CNS Drugs

, Volume 18, Issue 15, pp 1105–1118

Role of the Serotonergic System in the Neurobiology of Alcoholism

Implications for Treatment
Review Article

Abstract

Preclinical studies have contributed greatly to our understanding of the neurochemical pathways associated with the development and maintenance of alcohol-seeking behaviour. These studies have demonstrated the important role of serotonin pathways, particularly as they relate to dopaminergic function, which mediates alcohol-induced reward associated with its abuse liability. Naturally, this has led to the study of serotonergic agents as treatments for alcoholism.

SSRIs do not appear to be effective treatment for a heterogeneous alcoholic group. However, they may be useful as treatment for late-onset alcoholics, or alcoholism complicated by comorbid major depression. Buspirone, a serotonin 5-HT1a partial agonist, does not appear to be an effective treatment for alcoholics without comorbid disease. Buspirone may, however, have some utility for treating alcoholics with comorbid anxiety disorder. The 5-HT2 antagonist ritanserin, at pharmacologically relevant clinical doses, does not appear to be an effective treatment for alcoholism. Ondansetron, a 5-HT3 antagonist, is an efficacious and promising medication for the treatment of early-onset alcoholism. Preliminary evidence suggests that combining the mu antagonist naltrexone with the 5-HT3 antagonist ondansetron promises to be more effective for treating alcoholism than either alone.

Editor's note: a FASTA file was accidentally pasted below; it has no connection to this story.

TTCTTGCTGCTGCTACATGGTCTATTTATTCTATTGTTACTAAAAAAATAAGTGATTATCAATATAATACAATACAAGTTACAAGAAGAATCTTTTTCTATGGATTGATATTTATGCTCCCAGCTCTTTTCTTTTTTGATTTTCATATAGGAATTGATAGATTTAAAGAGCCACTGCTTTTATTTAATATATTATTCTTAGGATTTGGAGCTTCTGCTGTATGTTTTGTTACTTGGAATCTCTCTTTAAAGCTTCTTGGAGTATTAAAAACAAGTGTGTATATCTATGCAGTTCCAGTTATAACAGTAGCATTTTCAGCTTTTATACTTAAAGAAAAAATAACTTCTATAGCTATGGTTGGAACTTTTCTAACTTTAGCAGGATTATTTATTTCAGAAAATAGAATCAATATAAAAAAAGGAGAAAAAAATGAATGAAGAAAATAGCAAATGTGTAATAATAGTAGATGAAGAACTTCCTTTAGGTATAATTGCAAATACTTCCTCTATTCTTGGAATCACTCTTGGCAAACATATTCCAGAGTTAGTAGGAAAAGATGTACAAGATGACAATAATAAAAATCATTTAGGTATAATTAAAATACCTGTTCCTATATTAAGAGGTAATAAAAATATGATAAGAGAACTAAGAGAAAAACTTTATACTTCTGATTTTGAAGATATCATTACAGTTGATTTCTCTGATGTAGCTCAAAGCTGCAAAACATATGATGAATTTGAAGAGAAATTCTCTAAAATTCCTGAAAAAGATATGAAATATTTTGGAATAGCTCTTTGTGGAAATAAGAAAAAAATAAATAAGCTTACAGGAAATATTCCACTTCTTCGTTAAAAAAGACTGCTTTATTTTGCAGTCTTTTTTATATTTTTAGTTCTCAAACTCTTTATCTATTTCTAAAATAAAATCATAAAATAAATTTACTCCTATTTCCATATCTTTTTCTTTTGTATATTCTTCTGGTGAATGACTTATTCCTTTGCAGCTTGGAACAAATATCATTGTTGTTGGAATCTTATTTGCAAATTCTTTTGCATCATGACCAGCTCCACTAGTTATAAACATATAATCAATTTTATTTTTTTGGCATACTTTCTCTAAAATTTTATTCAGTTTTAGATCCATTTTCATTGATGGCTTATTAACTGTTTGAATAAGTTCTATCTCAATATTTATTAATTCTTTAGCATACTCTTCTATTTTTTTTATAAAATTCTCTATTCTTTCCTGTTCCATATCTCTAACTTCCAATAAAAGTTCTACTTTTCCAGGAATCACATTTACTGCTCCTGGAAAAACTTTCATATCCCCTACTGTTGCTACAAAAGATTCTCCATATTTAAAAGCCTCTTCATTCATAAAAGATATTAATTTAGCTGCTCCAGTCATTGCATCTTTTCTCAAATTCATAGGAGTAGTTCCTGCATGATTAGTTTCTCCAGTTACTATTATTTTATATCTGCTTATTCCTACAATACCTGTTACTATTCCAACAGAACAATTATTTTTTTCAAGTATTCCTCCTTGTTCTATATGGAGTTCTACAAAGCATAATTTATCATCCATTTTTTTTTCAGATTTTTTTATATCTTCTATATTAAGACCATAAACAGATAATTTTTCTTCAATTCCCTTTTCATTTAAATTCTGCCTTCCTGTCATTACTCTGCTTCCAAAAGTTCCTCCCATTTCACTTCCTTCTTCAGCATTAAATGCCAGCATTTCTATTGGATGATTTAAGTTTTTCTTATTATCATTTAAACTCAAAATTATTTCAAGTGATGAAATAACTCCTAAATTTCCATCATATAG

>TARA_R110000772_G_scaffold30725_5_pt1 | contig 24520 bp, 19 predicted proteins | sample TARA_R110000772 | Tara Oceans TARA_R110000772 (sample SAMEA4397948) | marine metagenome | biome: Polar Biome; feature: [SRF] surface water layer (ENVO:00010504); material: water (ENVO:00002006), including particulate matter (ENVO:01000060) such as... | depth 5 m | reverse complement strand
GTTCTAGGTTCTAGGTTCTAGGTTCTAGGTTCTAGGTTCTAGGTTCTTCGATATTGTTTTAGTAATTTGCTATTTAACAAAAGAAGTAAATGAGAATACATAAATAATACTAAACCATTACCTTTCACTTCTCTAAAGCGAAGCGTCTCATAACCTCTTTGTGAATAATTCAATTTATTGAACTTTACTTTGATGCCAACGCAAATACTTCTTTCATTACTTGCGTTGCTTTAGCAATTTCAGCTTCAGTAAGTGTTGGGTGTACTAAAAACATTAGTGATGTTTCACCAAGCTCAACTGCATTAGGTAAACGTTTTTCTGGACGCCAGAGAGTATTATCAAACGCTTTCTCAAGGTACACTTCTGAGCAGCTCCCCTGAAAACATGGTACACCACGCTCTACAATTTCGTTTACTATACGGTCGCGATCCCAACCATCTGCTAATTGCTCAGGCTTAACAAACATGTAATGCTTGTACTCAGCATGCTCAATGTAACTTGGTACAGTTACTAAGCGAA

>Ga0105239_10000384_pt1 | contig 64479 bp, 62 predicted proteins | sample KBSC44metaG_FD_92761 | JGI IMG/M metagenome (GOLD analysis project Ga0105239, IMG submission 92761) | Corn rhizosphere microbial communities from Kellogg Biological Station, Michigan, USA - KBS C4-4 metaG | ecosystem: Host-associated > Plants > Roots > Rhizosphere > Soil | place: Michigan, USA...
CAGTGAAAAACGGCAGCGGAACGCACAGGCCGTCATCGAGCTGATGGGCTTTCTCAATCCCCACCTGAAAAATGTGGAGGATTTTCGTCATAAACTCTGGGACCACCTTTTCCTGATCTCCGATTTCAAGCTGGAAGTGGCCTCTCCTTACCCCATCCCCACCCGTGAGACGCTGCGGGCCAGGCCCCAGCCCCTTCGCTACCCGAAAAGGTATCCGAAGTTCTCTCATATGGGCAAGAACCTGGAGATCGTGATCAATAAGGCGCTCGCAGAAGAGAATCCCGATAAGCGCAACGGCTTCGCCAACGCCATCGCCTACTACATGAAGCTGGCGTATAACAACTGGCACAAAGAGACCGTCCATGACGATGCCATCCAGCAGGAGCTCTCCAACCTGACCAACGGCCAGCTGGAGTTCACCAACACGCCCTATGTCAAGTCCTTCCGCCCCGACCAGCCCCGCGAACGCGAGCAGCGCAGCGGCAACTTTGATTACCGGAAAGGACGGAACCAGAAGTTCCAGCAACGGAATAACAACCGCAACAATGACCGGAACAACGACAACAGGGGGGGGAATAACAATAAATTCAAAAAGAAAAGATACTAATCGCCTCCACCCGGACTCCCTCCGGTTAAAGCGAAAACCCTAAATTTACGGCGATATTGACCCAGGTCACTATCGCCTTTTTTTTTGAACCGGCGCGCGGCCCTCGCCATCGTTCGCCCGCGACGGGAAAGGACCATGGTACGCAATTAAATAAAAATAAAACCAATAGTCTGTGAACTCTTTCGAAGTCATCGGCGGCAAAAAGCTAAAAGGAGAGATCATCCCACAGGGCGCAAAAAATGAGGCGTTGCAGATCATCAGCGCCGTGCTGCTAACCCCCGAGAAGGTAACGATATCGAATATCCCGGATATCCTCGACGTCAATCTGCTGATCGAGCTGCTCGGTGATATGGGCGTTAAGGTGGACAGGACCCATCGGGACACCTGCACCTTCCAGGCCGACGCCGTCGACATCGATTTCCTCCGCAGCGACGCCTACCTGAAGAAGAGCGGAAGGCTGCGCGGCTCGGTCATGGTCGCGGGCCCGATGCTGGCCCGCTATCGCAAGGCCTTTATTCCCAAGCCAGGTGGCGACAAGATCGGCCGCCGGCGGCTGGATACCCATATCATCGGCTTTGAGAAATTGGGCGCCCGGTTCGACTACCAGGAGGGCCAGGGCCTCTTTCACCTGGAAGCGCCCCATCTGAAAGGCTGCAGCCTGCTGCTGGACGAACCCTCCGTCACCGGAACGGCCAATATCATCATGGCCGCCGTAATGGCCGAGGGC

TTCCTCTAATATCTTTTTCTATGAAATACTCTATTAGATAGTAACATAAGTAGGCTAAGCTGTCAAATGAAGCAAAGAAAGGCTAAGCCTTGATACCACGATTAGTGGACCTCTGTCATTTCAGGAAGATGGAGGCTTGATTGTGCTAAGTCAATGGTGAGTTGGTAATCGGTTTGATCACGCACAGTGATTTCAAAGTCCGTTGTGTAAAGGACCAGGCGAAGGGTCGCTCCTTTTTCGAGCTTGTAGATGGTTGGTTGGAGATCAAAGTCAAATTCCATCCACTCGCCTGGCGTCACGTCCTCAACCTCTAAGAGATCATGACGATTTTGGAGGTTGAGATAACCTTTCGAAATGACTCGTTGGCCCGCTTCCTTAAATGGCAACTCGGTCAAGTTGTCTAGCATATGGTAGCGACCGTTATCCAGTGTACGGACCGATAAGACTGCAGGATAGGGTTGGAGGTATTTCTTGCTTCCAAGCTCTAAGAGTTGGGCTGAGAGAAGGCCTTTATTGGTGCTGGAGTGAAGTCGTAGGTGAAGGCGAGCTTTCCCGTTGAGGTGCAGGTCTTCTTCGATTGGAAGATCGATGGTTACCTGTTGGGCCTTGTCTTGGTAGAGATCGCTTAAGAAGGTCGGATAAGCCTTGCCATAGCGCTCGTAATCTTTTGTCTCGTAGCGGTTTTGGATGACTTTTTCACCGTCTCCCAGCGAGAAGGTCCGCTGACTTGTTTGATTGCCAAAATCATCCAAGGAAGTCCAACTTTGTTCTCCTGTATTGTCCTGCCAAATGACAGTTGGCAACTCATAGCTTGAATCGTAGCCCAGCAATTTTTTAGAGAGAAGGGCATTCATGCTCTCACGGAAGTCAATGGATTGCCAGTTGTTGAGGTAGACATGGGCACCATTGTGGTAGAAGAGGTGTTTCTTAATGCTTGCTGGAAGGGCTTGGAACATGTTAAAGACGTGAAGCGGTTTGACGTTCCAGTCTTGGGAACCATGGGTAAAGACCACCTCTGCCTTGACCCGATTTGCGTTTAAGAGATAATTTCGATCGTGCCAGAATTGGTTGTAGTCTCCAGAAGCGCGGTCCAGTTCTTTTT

The differential treatment effect of SSRIs and ondansetron among various subtypes of alcoholic is intriguing. Future research is needed to understand more clearly the molecular genetic differences and the interactions of such differences with the environment that typify a particular alcoholic subtype. Such an understanding could enable us to make comfortable predictions as to which alcoholic subtype might respond best to a particular serotonergic agent, which could then be provided.

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Copyright information

© Adis Data Information BV 2004

Authors and Affiliations

  1. 1.University of Virginia Health SystemCharlottesvilleUSA
  2. 2.Department of Psychiatric MedicineUniversity of Virginia Health SystemCharlottesvilleUSA

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